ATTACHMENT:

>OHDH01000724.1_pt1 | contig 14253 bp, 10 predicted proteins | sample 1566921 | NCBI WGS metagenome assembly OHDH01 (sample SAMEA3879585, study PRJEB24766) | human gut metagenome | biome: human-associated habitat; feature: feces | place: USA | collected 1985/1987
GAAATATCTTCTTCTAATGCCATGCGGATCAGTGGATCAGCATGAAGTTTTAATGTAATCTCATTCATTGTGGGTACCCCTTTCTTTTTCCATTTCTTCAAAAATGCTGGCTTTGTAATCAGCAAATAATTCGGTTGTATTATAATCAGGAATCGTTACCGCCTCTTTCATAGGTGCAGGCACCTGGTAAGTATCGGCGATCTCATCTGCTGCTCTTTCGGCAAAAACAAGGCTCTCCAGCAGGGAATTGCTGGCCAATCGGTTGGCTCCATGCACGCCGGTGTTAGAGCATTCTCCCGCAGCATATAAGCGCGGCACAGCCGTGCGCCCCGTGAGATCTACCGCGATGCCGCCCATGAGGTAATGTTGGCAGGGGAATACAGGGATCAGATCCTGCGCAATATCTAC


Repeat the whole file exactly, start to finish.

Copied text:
>OHDH01000724.1_pt1 | contig 14253 bp, 10 predicted proteins | sample 1566921 | NCBI WGS metagenome assembly OHDH01 (sample SAMEA3879585, study PRJEB24766) | human gut metagenome | biome: human-associated habitat; feature: feces | place: USA | collected 1985/1987
GAAATATCTTCTTCTAATGCCATGCGGATCAGTGGATCAGCATGAAGTTTTAATGTAATCTCATTCATTGTGGGTACCCCTTTCTTTTTCCATTTCTTCAAAAATGCTGGCTTTGTAATCAGCAAATAATTCGGTTGTATTATAATCAGGAATCGTTACCGCCTCTTTCATAGGTGCAGGCACCTGGTAAGTATCGGCGATCTCATCTGCTGCTCTTTCGGCAAAAACAAGGCTCTCCAGCAGGGAATTGCTGGCCAATCGGTTGGCTCCATGCACGCCGGTGTTAGAGCATTCTCCCGCAGCATATAAGCGCGGCACAGCCGTGCGCCCCGTGAGATCTACCGCGATGCCGCCCATGAGGTAATGTTGGCAGGGGAATACAGGGATCAGATCCTGCGCAATATCTAC